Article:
JP Morgan London Building
Caproasia.com | The leading source of data, research, information & resource for financial professionals, institutional investors, professional investors and private investors (UHNWs, & HNWs). Covering capital markets, investments and private wealth in Asia. How do you invest $3 million to $300 million? How do you manage $20 million to $3 billion of assets?

This site is for accredited investors, professional investors, investment managers and financial professionals only. You should have assets around $3 million to $300 million or managing $20 million to $3 billion.





JP Morgan Fined $200 Million for Employees Using Messaging Apps & WhatsApp

24th December 2021 | Hong Kong

The United States Securities and Exchange Commission (SEC) and Commodity Futures Trading Commission (CFTC) have fined JP Morgan a total of $200 million for failing to prevent employees from using unapproved communication channels such as messaging apps, text messages and WhatsApp. The United States Securities and Exchange Commission (SEC) fined JP Morgan $125 million and the Commodity Futures Trading Commission (CFTC) fined JP Morgan $75 million.

“ JP Morgan Fined $200 Million for Employees Using Messaging Apps & WhatsApp “

 



2021 Data Release
2020 List of Private Banks in Hong Kong
2020 List of Private Banks in Singapore
2020 Top 10 Largest Family Office
2020 Top 10 Largest Multi-Family Offices
2020 Report: Hong Kong Private Banks & Asset Mgmt - $4.49 Trillion
2020 Report: Singapore Asset Mgmt - $3.48 Trillion AUM

Sign Up
Family Office Networking - Monthly
Investment Day - Monthly
Membership | Join a Powerful Network
Professional Investor Circle
Family Office Circle
Caproasia User
Caproasia Events


Official Statement from United States SEC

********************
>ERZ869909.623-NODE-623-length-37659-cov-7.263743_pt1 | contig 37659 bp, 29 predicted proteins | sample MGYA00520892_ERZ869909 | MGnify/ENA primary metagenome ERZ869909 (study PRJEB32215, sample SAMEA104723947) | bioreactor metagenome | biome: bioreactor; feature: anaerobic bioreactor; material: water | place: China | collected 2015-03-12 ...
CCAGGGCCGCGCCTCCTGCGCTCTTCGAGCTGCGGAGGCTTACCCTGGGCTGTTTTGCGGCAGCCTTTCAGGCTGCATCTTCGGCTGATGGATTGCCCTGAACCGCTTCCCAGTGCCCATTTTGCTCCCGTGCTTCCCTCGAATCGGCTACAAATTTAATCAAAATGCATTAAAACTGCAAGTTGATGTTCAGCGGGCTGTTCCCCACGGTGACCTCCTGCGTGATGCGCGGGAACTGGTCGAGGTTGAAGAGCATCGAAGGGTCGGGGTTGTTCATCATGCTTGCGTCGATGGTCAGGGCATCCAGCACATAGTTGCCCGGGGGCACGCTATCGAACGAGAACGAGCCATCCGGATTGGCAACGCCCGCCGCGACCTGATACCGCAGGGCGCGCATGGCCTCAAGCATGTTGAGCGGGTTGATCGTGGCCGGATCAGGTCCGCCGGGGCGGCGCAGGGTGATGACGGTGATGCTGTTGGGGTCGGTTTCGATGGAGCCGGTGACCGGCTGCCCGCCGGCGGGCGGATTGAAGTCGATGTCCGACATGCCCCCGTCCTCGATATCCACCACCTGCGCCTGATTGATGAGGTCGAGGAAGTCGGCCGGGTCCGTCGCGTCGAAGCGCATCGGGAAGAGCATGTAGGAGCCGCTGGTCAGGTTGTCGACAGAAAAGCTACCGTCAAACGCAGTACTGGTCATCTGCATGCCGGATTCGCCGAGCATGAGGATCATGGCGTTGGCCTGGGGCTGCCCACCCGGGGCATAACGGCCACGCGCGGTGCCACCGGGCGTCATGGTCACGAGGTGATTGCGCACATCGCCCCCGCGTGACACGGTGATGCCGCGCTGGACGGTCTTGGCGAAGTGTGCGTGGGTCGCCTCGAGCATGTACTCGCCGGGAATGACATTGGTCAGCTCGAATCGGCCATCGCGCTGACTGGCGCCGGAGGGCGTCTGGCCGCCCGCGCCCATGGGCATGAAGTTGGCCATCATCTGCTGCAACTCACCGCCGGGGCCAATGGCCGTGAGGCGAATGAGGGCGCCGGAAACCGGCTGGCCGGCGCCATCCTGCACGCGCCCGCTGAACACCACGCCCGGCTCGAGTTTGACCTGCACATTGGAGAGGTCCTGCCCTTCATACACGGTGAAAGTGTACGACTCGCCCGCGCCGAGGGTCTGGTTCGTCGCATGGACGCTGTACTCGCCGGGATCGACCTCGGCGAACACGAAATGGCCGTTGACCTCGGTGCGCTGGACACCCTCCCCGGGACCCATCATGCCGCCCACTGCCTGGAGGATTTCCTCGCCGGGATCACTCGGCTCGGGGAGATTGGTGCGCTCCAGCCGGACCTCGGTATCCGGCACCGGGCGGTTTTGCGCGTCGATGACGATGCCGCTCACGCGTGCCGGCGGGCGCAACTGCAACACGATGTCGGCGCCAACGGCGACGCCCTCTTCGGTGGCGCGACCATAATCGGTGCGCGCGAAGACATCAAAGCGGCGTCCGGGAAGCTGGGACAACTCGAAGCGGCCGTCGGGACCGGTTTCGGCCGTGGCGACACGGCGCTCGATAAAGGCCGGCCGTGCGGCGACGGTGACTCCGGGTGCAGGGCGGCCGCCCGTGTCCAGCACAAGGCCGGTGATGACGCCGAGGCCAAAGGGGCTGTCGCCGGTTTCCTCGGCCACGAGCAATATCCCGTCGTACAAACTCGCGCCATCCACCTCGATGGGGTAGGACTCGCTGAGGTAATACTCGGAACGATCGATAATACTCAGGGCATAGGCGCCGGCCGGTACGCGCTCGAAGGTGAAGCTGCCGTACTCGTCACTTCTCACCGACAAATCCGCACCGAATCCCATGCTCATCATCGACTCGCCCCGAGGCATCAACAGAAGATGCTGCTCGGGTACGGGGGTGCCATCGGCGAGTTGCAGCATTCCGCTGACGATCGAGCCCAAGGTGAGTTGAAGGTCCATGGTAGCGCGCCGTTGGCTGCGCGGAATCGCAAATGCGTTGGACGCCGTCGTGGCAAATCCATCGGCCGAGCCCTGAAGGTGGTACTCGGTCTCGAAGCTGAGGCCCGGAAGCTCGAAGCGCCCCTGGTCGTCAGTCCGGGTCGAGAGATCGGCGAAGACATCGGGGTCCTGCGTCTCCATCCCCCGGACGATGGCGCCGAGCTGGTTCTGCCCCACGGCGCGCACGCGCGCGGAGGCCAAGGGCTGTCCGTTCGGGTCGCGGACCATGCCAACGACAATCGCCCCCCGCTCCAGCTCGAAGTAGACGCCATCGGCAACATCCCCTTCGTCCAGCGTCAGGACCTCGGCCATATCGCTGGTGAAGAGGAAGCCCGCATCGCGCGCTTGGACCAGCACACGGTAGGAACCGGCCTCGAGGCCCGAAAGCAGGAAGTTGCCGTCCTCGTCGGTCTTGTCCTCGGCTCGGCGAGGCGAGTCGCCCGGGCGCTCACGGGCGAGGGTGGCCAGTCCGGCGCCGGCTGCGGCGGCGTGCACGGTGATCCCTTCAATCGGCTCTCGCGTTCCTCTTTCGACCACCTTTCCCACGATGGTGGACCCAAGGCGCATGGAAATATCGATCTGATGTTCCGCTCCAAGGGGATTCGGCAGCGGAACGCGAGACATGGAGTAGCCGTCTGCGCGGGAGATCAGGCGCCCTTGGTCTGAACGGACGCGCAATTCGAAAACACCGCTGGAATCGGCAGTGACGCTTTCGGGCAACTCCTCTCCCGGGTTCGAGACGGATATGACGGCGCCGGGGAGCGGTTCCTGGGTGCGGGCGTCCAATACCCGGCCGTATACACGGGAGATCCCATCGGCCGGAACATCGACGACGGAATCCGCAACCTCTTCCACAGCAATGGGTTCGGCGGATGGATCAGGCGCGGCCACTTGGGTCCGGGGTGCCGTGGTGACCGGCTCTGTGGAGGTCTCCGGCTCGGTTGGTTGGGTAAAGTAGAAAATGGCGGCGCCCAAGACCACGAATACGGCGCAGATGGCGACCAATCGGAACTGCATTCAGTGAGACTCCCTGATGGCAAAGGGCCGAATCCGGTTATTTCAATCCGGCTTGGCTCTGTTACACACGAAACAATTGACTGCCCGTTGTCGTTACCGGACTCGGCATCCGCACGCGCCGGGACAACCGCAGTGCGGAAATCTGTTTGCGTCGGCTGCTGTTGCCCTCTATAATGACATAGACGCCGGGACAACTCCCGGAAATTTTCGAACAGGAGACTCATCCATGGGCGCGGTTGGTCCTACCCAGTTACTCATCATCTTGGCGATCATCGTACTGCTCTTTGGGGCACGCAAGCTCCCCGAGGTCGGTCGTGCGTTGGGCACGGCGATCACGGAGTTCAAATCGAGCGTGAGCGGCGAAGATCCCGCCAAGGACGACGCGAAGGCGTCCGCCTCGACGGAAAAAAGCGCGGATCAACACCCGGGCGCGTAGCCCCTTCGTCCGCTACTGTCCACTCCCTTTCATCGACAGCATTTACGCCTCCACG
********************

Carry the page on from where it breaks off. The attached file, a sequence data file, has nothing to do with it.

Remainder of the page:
The Securities and Exchange Commission today announced charges against J.P. Morgan Securities LLC (JPMS), a broker-dealer subsidiary of JPMorgan Chase & Co., for widespread and longstanding failures by the firm and its employees to maintain and preserve written communications. JPMS admitted the facts set forth in the SEC’s order and acknowledged that its conduct violated the federal securities laws, and agreed to pay a $125 million penalty and implement robust improvements to its compliance policies and procedures to settle the matter.

“Since the 1930s, recordkeeping and books-and-records obligations have been an essential part of market integrity and a foundational component of the SEC’s ability to be an effective cop on the beat. As technology changes, it’s even more important that registrants ensure that their communications are appropriately recorded and are not conducted outside of official channels in order to avoid market oversight,” said SEC Chair Gary Gensler. “Unfortunately, in the past we’ve seen violations in the financial markets that were committed using unofficial communications channels, such as the foreign exchange scandal of 2013. Books-and-records obligations help the SEC conduct its important examinations and enforcement work. They build trust in our system. Ultimately, everybody should play by the same rules, and today’s charges signal that we will continue to hold market participants accountable for violating our time-tested recordkeeping requirements.”

As described in the SEC’s order, JPMS admitted that from at least January 2018 through November 2020, its employees often communicated about securities business matters on their personal devices, using text messages, WhatsApp, and personal email accounts. None of these records were preserved by the firm as required by the federal securities laws. JPMS further admitted that these failures were firm-wide and that practices were not hidden within the firm. Indeed, supervisors, including managing directors and other senior supervisors – the very people responsible for implementing and ensuring compliance with JPMS’s policies and procedures – used their personal devices to communicate about the firm’s securities business.